Featured · ·
Week 6 of our 10 week eBook challenge brings us to the infamous 4-Hour Work Week by Tim Ferriss. Ferriss has been described as ‘Indiana Jones for the digital age’, and once you get into the 4-Hour Work Week, it’s not hard to see why. Ferris himself states in the book that this is about ‘fun and profit’, and upon getting over the fact that compartmentalizing and streamlining some aspects of your life doesn’t make you any less a passionate or creative individual, you’ll find there’s a ton of stuff here for just about anyone. That means business owners, entrepreneurs, busy parents, creatives. The list really does go on. I enjoyed the fact that Ferris also doesn’t leave out employees, which is something that most of us can relate to on some level, whether we have employees or have been an employee yourself, or plan to hire in the future.
Here are our 7 takeaways from The 4-Hour Work Week
- Time is more important than money. Ferriss takes the old notion that we all want to be millionaires and turns it on it’s obvious, light-bulb moment, head. When it comes down to it, numbers in the bank aren’t what we aspire to have. What we want more of is more time. More time to spend with family, friends, experiencing the world, and learning new things. And, that is what true richness is.
- Go on an information diet. From checking emails every ten minutes to subscribing to a gazillion blogs, Ferriss believes that as a society, we’ve become so blinded by our fear of missing out, that we’ve lost sight of what we’re doing it all for. We’re clouding our own vision with self-made distraction and the only way around it is to ‘unplug and reset’.
- Worst case scenarios aren’t that bad when you think about them. Lose some sales, miss a meeting, forget to make an important call? Ferriss’ view is that yes, these things will happen, and yes, it’ll be embarrassing and sometimes even disappointing. But, if in the meantime, you were missing-in-action working on other things that are important to you, then a little perspective will go a long way to help you keep your head straight about it all.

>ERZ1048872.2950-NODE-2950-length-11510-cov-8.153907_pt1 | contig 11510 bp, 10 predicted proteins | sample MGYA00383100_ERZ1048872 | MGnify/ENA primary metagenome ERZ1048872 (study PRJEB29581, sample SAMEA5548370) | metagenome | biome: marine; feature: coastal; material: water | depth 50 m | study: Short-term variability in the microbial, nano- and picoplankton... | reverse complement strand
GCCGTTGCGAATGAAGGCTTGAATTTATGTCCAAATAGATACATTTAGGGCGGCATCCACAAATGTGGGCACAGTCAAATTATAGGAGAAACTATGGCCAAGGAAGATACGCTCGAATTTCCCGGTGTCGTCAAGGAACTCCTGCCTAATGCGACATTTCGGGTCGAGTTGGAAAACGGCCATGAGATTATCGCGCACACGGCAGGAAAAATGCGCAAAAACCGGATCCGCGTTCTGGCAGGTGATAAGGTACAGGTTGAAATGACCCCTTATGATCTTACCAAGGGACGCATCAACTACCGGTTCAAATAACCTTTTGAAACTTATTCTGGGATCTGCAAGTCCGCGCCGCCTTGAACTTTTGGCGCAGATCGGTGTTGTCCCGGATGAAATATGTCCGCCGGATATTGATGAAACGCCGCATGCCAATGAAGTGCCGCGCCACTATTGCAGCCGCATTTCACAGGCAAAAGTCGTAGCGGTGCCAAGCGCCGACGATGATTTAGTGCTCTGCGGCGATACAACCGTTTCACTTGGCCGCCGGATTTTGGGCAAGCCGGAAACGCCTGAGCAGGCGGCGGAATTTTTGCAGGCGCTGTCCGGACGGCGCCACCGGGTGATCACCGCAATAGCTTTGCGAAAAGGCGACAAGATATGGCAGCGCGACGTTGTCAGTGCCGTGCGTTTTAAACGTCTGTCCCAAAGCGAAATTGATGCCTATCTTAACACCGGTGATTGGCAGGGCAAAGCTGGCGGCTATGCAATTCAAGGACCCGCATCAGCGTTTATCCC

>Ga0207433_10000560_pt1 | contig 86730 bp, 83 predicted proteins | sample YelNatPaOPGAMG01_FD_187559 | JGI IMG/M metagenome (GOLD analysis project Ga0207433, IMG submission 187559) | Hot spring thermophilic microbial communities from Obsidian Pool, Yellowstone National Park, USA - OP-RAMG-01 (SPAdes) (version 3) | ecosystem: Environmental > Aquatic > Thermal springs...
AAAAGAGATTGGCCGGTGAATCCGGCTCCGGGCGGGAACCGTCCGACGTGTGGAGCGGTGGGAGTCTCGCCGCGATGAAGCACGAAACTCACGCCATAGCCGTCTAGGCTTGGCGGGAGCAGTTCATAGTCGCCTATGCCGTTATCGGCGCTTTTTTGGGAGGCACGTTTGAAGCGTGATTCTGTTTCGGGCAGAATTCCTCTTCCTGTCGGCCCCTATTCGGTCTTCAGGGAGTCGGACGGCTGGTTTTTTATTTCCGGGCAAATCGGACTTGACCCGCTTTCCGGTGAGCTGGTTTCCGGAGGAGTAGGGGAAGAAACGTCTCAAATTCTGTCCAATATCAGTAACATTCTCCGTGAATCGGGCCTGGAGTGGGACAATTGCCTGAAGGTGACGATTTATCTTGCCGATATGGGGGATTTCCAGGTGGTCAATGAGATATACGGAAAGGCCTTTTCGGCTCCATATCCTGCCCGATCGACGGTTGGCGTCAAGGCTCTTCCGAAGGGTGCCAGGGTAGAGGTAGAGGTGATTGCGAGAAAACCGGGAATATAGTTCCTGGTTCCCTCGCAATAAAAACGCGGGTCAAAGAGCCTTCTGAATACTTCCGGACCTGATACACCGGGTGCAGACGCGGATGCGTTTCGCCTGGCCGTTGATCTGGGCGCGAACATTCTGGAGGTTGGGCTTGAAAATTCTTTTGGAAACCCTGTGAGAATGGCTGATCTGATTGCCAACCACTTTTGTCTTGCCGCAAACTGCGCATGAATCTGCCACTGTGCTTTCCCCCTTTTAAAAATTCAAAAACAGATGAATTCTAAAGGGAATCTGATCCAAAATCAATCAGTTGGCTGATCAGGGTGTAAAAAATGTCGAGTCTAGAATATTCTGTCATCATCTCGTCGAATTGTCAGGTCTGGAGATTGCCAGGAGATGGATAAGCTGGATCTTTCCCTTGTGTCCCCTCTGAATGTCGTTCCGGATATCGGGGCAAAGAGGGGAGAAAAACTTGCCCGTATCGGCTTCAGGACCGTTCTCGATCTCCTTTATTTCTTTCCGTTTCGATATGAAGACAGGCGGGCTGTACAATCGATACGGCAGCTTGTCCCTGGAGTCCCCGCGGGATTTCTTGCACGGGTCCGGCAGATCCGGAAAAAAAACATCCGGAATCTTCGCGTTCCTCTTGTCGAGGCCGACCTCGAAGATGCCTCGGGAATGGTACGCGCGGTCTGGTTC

- Work smart, not hard. This is a point that’s been raised by entrepreneurs the world over but Ferriss has a really slick way of illustrating the problem that he describes as an epidemic. When it comes to hard work, chivalry is dead. Do you spend hours doing things that you could do rather quickly due to self-induced inefficiency, or feeling like you have to clock up the hours to prove the worth of your work? You’re one of millions, but there is a solution.
- Outsource, outsource, outsource. Ferriss has a way of making you look at the menial tasks in your life in a brand new light. ‘But, I don’t have any menial tasks! If I don’t do it, then who will?’ I hear you say. If that’s you, then you’re exactly the type that needs to read this book. Sometimes, we need to get over ourselves and accept the fact that a) much of what you do could be done by anyone under appropriate instruction, b) some tasks that you carry out could actually be dropped all together and nobody would notice, and c) it doesn’t mean that you care any less about what you do, or the people that you do it for. It means that you also care about you.
- Liberation does not equal laziness. It’s easy to think that people living a Ferriss-esque lifestyle are lazy, selfish or irresponsible, but the reality is that when you’ve got time freed up to think straight, you’re more likely to make decisions that positively impact your life and the lives of those around you. Taking the time to learn new skills, expand your worldview, and take care of your physical self are things that get pushed by the wayside when you’re in the 9-5 grind. To have time to properly engage in activities you love, or help you grow, is the aim of The 4-Hour Work Week.
- Location independence is freedom’s best friend. Want to work from Costa Rica for months at a time without a hitch? Ferriss shows you the steps to take to make it happen. While Ferriss’ own life is quite extreme and sounds quite solitary (he moves countries every 6 months or so) he has an excellent understanding that skipping countries is not for everyone, so he provides techniques and tools that anyone can use. What is for everyone? Choice. To be able to have a choice in where and how each day will be carried out is what it’s all about. This book displays brilliantly that being tied to a desk is a surefire way to miss out on, well, life.
What I loved about this book is the way it made me see the potential to streamline so much of what I do – and I am not a naturally streamlined person. Your work, business and personal life can all be improved by taking a step back, a reshuffle, and a spring clean. One thing that unsettled me slightly about Ferriss’ views is that he can be quite impersonal, or seem a bit cold. He outsources everything and jumps from country to country, so one gets the sense that personal relationships aren’t high on his agenda, and he’d have to be quite a solitary guy. That said, you can take from The 4-Hour Work Week what you need to suit your lifestyle and what you do in your freed up time to enrich your own life is entirely up to you.
We’d love to hear your thoughts on how The 4-Hour Work Week has helped you unplug and reset! Let us know in the comments below.